LONDON -- Cameroon’s government has reached agreement with Tower Resources on further measures to support the production-sharing contract for the shallow-water Thali block in the Rio del Rey basin, which includes the Njonji oil discovery.
Following meetings last week in Douala with the Cameroon Ministry of Mines, Industry & Technological Development and the Société Nationale des Hydrocarbures (SNH), all parties have adopted the following resolutions:
* To reprocess existing 3D seismic and undertake studies such as attribute analysis, including AVO and pore pressure prediction and coherency cubes on the data
* To continue geological and geophysical interpretations, using the reprocessed data, to high-grade drillable prospects
* To pursue suitable rigs with appropriate technical specifications.
Tower will then provide SNH with a prospect inventory and detail its priorities during 2Q 2018, and both will determine a location for the first new well on the block.
The budget has been set for the planned work activities this year and in 2018, and all sides will meet again in six months to evaluate progress. This may lead to an extension of the initial period of the exploration phase to allow all contractual obligations to be fulfilled.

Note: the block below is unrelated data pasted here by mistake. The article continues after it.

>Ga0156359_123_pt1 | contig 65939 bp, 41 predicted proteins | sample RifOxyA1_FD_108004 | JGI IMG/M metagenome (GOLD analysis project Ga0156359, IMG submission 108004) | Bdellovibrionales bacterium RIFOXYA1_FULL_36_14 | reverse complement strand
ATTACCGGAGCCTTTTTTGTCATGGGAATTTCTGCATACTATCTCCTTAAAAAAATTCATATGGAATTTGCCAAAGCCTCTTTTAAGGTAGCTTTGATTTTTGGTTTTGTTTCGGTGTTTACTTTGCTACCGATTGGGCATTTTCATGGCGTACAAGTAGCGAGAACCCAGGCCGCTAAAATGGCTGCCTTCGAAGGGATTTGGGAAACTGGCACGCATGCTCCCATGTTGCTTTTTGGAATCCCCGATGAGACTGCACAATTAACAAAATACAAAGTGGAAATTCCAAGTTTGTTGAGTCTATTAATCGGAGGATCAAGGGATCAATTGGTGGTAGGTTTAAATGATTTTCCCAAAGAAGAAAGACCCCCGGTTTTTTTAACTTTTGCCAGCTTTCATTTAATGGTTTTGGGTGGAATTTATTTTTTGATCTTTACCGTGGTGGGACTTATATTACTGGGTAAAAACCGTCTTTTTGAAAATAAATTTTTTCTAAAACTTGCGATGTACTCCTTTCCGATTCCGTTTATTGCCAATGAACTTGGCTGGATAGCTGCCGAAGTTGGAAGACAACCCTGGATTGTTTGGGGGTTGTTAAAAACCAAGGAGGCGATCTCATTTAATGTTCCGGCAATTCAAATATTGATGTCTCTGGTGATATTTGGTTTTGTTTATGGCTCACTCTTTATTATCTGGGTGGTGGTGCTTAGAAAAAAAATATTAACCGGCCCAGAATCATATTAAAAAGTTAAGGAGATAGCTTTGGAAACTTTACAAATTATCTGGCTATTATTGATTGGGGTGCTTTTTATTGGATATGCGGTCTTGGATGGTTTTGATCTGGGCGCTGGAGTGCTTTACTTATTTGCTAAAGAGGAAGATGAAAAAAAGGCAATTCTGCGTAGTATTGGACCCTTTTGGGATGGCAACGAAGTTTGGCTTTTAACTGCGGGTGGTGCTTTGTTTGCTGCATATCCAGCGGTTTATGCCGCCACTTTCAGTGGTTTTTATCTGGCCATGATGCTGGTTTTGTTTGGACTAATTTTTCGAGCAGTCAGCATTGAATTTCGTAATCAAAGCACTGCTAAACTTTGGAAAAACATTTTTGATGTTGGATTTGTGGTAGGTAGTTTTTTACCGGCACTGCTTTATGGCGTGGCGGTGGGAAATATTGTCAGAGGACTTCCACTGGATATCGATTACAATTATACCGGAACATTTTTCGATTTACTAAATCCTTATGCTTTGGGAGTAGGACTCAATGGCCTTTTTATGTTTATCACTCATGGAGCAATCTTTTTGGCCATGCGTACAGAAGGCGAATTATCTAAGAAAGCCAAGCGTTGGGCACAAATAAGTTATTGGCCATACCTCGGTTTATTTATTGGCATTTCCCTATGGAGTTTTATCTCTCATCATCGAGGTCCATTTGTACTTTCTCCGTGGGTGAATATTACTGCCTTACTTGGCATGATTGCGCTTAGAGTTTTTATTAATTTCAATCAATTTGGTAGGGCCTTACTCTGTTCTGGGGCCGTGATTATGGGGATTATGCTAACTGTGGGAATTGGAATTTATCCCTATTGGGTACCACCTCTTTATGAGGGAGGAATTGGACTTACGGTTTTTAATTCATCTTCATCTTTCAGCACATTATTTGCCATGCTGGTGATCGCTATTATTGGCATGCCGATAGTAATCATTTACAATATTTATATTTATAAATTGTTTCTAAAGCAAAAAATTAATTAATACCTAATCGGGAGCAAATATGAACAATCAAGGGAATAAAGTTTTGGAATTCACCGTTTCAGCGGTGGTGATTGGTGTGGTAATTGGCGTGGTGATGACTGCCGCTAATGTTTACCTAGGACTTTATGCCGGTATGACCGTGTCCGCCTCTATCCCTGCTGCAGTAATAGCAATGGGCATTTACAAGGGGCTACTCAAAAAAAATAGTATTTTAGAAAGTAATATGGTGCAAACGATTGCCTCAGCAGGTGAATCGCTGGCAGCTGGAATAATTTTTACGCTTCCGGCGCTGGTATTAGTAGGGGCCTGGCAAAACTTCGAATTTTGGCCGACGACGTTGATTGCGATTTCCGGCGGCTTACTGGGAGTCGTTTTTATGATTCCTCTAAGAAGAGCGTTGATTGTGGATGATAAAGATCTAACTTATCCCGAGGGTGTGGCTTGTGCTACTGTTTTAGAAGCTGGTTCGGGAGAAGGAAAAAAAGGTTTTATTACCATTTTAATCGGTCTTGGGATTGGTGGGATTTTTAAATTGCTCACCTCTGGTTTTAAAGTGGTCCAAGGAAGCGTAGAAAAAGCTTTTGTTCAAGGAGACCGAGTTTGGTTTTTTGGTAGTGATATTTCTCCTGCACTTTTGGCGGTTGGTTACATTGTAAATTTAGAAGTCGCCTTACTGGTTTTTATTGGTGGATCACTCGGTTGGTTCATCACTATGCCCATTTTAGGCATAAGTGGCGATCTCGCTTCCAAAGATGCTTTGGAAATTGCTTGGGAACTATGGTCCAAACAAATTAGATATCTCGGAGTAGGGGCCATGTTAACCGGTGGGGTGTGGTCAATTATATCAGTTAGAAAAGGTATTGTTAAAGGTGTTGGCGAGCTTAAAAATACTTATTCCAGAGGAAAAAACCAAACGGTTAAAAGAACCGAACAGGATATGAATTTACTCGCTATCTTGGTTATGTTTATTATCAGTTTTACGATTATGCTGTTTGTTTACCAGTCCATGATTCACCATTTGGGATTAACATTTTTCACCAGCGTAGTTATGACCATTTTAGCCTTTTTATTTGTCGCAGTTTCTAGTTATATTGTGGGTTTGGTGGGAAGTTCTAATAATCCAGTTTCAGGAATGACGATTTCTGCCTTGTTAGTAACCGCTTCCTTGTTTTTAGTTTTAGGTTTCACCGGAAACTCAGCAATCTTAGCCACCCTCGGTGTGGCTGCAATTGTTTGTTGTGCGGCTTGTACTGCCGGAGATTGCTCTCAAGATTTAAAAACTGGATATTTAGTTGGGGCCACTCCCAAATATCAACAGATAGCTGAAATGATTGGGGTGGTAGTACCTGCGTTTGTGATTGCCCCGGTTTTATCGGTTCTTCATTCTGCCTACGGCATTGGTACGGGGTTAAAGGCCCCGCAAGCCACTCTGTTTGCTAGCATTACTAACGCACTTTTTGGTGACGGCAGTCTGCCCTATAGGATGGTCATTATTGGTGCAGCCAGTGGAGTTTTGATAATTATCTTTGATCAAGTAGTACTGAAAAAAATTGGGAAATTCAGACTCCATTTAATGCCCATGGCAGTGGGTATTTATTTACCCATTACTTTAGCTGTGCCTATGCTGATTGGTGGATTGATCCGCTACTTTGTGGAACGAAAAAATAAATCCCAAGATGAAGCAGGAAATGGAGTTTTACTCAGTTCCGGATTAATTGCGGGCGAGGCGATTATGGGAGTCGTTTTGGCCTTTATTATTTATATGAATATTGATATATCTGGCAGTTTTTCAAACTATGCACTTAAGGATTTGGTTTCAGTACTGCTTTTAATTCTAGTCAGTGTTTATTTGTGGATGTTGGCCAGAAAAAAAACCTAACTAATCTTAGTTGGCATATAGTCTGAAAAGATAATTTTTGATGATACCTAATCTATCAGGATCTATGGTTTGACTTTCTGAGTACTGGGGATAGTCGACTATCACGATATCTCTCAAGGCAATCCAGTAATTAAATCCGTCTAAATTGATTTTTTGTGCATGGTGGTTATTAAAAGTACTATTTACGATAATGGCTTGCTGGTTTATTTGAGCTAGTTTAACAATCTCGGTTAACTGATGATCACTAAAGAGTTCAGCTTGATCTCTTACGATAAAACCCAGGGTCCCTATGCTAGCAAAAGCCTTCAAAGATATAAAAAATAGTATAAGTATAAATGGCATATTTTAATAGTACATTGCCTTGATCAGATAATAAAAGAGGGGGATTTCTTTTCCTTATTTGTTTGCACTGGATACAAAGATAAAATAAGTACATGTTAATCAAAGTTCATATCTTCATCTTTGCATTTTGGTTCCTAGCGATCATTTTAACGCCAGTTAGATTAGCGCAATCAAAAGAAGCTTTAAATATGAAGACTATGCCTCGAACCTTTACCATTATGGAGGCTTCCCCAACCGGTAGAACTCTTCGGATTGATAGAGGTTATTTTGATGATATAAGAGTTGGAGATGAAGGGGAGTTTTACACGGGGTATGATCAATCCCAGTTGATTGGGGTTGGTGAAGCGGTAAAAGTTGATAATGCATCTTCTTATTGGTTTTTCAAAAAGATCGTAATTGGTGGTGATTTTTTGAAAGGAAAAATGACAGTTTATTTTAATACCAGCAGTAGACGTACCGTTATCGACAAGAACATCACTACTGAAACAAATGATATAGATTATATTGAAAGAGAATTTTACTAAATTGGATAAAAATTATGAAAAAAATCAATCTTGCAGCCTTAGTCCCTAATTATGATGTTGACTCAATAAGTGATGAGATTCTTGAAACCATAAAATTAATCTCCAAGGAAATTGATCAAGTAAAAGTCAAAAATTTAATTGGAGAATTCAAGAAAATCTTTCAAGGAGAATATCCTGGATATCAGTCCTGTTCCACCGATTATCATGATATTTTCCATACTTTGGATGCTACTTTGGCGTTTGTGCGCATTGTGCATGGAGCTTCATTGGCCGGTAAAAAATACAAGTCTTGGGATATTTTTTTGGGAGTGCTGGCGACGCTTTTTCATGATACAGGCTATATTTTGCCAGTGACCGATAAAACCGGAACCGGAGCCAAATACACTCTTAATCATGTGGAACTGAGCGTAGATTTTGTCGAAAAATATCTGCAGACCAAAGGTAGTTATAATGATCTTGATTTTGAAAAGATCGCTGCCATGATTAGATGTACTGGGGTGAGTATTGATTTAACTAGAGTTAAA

Jeremy Asher, Tower’s chairman and CEO, said: “By deferring the acquisition of new 3D data in favor of reprocessing existing 3D data we can save time and money in the near term, and move faster towards sourcing a rig in the currently depressed rig market.
“This not only accelerates our progress towards a well, but also makes the cost of our work program over the coming year much more affordable… With contingent oil-in-place estimated at 39 MMbbl already discovered on the block, we are keen to take advantage of the low cost of rigs in the current market and to begin drilling to reach a commercial scale for development of this high-quality near-field block as soon as possible.”
The Thali PSC covers an area of 119.2 sq km (46 sq mi) in water depths ranging from 8-48 m (26-157 ft) in the eastern part of the Niger Delta. The block is thought to hold up to four distinct play systems, including the established play that led to three discovery wells, one gas (Rumpi-1), one oil and gas (Njonji-2) and one oil (Njonji-1).
All three are at present sub-commercial, but Tower believes that improved seismic imaging could add incremental oil reserves to achieve commerciality. There could also be prospects at deeper levels, in both structural and stratigraphic traps, again to be determined by imaging.